Stoner is probably one of the best adult fiction I've read, ever. The character of William Stoner is one that will indelibly remain in my conscious reading life. But what's more amazing is that, as a character, Stoner doesn't do anything spectacular. In the novel, Stoner seems to be just going with whatever fate throws at him.
Stoner, which is written in a refreshingly linear fashion, we are taken through the entire life of Stoner -- from his beginnings as a son of a farmer and his wife, to the time of his retirement from teaching literature in a university. If the story seems too simple, it's just because it really is. But John Williams, in this semi-autobiographical novel, chooses to focus on the whole gamut of emotions that Stoner experiences. The result is one very rich work of fiction that you want to finish in one sitting. It is that rewarding, I tell you.
Of course, this isn't a "happy" novel, with its subplots of emotionally abusive marriage (Stoner and his wife) university politics (Stoner and the chairman of the department), adulterous relationships (Stoner and a colleague), and how not to raise a child (Stoner and his daughter). Saying that Stoner is heartbreaking would be an understatement.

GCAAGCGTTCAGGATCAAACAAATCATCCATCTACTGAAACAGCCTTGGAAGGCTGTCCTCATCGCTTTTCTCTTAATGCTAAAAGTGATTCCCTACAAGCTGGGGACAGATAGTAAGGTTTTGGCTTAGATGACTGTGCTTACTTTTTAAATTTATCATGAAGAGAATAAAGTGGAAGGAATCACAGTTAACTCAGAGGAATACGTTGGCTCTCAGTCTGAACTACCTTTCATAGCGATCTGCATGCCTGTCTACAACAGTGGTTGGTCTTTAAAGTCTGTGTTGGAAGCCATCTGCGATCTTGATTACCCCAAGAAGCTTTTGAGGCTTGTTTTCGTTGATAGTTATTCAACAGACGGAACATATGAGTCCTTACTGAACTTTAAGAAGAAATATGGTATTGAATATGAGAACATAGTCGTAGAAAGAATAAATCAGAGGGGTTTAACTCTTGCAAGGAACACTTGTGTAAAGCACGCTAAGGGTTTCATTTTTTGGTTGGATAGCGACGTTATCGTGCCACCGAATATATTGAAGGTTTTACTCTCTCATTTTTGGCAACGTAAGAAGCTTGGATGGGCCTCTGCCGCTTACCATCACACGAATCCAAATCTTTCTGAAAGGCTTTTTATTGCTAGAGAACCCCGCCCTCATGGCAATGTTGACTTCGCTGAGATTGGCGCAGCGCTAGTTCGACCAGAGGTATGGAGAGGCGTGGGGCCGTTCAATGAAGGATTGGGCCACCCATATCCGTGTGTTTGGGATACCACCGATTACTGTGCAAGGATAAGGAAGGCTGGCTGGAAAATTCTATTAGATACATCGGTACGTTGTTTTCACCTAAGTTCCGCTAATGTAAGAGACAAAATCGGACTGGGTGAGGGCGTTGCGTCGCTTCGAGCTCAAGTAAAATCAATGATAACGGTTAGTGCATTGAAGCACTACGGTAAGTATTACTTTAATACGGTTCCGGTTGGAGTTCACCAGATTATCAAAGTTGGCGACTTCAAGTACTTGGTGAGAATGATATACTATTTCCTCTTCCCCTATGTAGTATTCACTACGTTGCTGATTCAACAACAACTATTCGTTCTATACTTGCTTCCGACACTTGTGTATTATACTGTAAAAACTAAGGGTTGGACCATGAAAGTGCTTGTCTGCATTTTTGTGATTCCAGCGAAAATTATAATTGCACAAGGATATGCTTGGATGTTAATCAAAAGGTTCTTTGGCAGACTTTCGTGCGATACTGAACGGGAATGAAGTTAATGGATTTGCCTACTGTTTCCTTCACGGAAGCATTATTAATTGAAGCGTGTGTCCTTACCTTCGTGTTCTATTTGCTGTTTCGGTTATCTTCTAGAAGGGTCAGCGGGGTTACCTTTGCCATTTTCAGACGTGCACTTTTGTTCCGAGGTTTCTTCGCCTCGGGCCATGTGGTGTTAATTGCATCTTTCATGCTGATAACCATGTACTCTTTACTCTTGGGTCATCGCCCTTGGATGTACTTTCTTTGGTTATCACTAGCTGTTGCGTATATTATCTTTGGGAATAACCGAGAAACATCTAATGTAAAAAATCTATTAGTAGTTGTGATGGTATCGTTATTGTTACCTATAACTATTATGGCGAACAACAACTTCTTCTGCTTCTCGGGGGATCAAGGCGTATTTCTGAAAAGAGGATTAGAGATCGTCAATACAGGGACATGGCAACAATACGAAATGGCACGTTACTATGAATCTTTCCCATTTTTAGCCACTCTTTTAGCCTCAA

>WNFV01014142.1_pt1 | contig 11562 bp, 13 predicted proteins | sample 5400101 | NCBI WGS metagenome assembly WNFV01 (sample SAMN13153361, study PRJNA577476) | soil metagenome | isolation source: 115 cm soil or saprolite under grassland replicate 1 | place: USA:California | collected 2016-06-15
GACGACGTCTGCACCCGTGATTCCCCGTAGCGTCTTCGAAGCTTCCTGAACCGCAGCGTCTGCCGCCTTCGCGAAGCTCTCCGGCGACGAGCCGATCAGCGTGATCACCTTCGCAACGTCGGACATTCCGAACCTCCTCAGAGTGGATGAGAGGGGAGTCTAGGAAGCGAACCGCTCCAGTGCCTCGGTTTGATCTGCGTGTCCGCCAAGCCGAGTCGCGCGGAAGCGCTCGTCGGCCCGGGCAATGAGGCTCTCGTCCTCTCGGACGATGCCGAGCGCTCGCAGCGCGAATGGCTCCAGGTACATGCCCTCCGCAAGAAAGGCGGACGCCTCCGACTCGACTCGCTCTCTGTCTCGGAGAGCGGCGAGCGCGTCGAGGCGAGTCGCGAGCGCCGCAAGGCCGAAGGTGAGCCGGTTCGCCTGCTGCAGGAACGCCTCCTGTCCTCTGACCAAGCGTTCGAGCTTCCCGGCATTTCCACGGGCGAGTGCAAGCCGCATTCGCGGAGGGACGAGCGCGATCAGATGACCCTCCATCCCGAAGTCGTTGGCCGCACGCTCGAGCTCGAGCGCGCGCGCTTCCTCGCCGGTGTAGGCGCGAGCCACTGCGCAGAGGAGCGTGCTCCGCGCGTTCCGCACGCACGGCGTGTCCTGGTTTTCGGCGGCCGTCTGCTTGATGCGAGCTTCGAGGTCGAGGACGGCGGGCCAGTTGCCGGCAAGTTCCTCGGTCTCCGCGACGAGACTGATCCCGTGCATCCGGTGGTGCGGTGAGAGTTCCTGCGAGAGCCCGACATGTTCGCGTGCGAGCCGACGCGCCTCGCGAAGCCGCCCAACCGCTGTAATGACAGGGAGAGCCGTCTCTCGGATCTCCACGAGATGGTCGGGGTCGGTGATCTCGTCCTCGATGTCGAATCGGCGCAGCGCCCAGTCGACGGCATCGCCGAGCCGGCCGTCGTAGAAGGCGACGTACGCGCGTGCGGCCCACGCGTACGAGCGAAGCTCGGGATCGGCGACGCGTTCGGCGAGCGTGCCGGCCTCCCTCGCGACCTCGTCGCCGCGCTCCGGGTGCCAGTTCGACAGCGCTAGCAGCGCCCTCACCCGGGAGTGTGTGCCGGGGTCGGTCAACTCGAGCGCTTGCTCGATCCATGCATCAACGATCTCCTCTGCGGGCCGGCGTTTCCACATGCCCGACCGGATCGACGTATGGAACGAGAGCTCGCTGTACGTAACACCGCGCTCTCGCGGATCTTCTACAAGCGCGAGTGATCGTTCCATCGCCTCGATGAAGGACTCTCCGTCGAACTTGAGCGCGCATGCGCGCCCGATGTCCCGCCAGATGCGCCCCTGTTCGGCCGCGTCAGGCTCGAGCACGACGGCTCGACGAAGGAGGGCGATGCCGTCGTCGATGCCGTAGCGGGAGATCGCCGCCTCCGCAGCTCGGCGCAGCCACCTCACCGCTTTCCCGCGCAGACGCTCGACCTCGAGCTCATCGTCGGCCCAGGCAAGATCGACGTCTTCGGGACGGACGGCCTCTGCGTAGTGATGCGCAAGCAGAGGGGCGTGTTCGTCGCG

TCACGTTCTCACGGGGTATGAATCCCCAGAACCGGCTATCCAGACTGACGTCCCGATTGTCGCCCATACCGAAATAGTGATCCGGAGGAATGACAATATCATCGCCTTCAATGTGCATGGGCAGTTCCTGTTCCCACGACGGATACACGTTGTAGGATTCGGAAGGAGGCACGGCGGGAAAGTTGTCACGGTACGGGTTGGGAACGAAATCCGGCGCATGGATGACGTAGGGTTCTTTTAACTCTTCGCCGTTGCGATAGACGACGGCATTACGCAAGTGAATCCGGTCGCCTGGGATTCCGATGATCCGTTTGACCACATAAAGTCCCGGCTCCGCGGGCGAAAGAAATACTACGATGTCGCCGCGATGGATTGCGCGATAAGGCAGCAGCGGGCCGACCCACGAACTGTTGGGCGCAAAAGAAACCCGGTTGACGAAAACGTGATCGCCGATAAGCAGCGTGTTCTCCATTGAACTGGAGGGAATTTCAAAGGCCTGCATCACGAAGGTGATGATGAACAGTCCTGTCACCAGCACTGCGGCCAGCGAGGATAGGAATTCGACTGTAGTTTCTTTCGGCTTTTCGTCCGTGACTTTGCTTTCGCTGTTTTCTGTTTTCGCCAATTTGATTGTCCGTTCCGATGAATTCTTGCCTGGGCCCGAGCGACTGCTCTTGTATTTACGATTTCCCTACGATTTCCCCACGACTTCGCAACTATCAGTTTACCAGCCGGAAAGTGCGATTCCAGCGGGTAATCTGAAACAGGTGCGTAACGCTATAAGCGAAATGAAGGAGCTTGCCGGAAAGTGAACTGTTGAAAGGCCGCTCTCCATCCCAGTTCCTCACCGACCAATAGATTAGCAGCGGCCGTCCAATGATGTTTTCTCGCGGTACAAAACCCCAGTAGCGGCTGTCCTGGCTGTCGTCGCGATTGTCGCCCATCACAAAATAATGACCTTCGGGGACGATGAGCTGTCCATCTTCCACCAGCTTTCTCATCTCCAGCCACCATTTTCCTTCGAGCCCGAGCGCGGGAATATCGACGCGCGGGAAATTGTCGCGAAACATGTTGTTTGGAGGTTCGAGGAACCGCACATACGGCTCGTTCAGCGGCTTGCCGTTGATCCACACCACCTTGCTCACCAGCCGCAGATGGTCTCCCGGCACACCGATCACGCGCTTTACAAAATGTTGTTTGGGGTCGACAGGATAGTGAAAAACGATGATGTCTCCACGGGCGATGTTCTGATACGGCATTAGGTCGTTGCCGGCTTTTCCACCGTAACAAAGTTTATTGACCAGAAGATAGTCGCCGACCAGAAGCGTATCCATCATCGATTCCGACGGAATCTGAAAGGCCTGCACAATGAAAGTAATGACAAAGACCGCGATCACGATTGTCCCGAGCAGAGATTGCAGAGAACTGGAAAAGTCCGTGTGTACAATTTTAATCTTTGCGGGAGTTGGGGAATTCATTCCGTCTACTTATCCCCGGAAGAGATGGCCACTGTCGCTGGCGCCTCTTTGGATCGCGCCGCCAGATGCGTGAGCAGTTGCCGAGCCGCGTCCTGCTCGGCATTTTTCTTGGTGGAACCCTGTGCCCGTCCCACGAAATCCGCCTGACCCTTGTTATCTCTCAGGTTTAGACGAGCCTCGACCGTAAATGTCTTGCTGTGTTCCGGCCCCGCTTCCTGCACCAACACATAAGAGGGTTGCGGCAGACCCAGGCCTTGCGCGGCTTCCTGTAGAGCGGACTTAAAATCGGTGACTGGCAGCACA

At the end of the novel, I keep asking myself why would Williams choose to write about a character who seem to have made such bad decisions on his life. His choosing to study literature instead of agriculture seems to be the only redeeming decision that he has ever made. Other than this, everything seems to be going against Stoner's favor: he marries a woman who doesn't love him; he lets his wife take control of the raising of their child, resulting in their daughter becoming one messed-up individual. I guess, Williams is a realist. Bad things do happen to people, and they happen a lot.
Stoner doesn't fall into the trap of being highly romanticized. Its story is straightforward, and its characters are people that you expect to meet if you do live in a university town. There's no heavy introspection on the part of Stoner that would make the novel too pedantic. Dear reader, if you're going to read one novel this year, let Stoner be it.
Read this book if:
- You're longing for good (if not the best) literary fiction.
- You've also made bad decisions on your life.
- You'll read anything published by the NYRB.